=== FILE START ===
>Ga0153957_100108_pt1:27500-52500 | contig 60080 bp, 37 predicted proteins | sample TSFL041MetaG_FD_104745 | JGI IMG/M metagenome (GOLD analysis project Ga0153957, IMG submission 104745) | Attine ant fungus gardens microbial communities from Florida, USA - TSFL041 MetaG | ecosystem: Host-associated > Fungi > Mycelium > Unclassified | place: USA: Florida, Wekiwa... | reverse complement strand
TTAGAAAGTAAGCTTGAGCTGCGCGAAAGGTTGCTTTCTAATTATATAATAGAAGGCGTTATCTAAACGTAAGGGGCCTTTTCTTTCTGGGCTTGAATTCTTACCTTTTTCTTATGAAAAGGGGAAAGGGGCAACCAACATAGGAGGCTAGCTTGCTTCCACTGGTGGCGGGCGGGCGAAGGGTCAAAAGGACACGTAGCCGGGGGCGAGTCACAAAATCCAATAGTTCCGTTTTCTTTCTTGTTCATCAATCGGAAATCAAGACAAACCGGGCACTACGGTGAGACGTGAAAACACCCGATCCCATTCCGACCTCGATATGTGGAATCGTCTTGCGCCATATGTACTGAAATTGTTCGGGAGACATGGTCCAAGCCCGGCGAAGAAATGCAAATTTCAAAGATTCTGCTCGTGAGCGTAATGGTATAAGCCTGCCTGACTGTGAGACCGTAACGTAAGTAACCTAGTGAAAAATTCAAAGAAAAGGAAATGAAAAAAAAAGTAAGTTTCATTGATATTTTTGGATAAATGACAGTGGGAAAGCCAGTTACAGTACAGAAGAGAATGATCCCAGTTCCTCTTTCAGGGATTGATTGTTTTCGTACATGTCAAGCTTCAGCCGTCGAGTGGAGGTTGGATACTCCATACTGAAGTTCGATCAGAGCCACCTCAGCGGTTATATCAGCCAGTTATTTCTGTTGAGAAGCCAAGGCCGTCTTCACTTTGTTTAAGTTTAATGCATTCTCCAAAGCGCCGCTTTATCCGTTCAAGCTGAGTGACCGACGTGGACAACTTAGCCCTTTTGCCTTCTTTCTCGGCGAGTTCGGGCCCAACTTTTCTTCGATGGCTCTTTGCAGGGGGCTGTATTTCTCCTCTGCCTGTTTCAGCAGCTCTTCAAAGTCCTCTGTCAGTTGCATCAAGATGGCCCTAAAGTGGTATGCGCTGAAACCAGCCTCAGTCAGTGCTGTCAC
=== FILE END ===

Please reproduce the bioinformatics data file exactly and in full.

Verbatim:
>Ga0153957_100108_pt1:27500-52500 | contig 60080 bp, 37 predicted proteins | sample TSFL041MetaG_FD_104745 | JGI IMG/M metagenome (GOLD analysis project Ga0153957, IMG submission 104745) | Attine ant fungus gardens microbial communities from Florida, USA - TSFL041 MetaG | ecosystem: Host-associated > Fungi > Mycelium > Unclassified | place: USA: Florida, Wekiwa... | reverse complement strand
TTAGAAAGTAAGCTTGAGCTGCGCGAAAGGTTGCTTTCTAATTATATAATAGAAGGCGTTATCTAAACGTAAGGGGCCTTTTCTTTCTGGGCTTGAATTCTTACCTTTTTCTTATGAAAAGGGGAAAGGGGCAACCAACATAGGAGGCTAGCTTGCTTCCACTGGTGGCGGGCGGGCGAAGGGTCAAAAGGACACGTAGCCGGGGGCGAGTCACAAAATCCAATAGTTCCGTTTTCTTTCTTGTTCATCAATCGGAAATCAAGACAAACCGGGCACTACGGTGAGACGTGAAAACACCCGATCCCATTCCGACCTCGATATGTGGAATCGTCTTGCGCCATATGTACTGAAATTGTTCGGGAGACATGGTCCAAGCCCGGCGAAGAAATGCAAATTTCAAAGATTCTGCTCGTGAGCGTAATGGTATAAGCCTGCCTGACTGTGAGACCGTAACGTAAGTAACCTAGTGAAAAATTCAAAGAAAAGGAAATGAAAAAAAAAGTAAGTTTCATTGATATTTTTGGATAAATGACAGTGGGAAAGCCAGTTACAGTACAGAAGAGAATGATCCCAGTTCCTCTTTCAGGGATTGATTGTTTTCGTACATGTCAAGCTTCAGCCGTCGAGTGGAGGTTGGATACTCCATACTGAAGTTCGATCAGAGCCACCTCAGCGGTTATATCAGCCAGTTATTTCTGTTGAGAAGCCAAGGCCGTCTTCACTTTGTTTAAGTTTAATGCATTCTCCAAAGCGCCGCTTTATCCGTTCAAGCTGAGTGACCGACGTGGACAACTTAGCCCTTTTGCCTTCTTTCTCGGCGAGTTCGGGCCCAACTTTTCTTCGATGGCTCTTTGCAGGGGGCTGTATTTCTCCTCTGCCTGTTTCAGCAGCTCTTCAAAGTCCTCTGTCAGTTGCATCAAGATGGCCCTAAAGTGGTATGCGCTGAAACCAGCCTCAGTCAGTGCTGTCAC